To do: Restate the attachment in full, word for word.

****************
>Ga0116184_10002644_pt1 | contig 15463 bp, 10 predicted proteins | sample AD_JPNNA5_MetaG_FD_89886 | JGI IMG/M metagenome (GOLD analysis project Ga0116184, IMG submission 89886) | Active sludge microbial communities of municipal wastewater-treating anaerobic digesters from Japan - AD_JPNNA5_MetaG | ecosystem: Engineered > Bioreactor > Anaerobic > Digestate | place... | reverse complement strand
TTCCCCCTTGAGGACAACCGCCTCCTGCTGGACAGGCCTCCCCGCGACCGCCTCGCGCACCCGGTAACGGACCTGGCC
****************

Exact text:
>Ga0116184_10002644_pt1 | contig 15463 bp, 10 predicted proteins | sample AD_JPNNA5_MetaG_FD_89886 | JGI IMG/M metagenome (GOLD analysis project Ga0116184, IMG submission 89886) | Active sludge microbial communities of municipal wastewater-treating anaerobic digesters from Japan - AD_JPNNA5_MetaG | ecosystem: Engineered > Bioreactor > Anaerobic > Digestate | place... | reverse complement strand
TTCCCCCTTGAGGACAACCGCCTCCTGCTGGACAGGCCTCCCCGCGACCGCCTCGCGCACCCGGTAACGGACCTGGCC